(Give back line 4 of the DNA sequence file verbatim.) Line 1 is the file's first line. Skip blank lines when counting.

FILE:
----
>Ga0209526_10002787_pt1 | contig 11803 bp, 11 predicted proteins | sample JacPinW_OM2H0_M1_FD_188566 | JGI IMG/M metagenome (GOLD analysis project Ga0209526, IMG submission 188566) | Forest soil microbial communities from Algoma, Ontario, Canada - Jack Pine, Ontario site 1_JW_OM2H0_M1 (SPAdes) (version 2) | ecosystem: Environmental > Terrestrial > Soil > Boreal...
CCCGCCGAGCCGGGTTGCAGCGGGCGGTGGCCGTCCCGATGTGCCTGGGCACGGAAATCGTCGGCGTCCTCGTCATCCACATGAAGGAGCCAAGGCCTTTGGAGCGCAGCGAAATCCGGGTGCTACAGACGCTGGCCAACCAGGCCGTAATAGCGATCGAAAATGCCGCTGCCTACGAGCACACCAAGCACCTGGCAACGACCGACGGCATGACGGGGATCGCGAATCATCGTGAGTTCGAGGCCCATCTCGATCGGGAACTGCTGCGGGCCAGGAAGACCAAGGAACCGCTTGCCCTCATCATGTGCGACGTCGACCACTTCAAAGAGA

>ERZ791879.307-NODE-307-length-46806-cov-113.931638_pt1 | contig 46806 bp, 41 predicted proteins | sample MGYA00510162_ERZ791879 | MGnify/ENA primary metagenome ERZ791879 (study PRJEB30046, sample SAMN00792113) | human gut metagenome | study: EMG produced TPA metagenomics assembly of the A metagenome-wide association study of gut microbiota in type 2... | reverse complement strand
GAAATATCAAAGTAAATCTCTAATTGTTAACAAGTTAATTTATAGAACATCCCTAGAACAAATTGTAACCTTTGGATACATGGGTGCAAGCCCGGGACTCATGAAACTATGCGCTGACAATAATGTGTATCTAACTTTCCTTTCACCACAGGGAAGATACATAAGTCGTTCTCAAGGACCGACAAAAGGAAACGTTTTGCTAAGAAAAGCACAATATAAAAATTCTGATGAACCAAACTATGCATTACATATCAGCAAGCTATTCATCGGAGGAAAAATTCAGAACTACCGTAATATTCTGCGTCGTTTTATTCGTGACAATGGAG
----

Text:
GAAATATCAAAGTAAATCTCTAATTGTTAACAAGTTAATTTATAGAACATCCCTAGAACAAATTGTAACCTTTGGATACATGGGTGCAAGCCCGGGACTCATGAAACTATGCGCTGACAATAATGTGTATCTAACTTTCCTTTCACCACAGGGAAGATACATAAGTCGTTCTCAAGGACCGACAAAAGGAAACGTTTTGCTAAGAAAAGCACAATATAAAAATTCTGATGAACCAAACTATGCATTACATATCAGCAAGCTATTCATCGGAGGAAAAATTCAGAACTACCGTAATATTCTGCGTCGTTTTATTCGTGACAATGGAG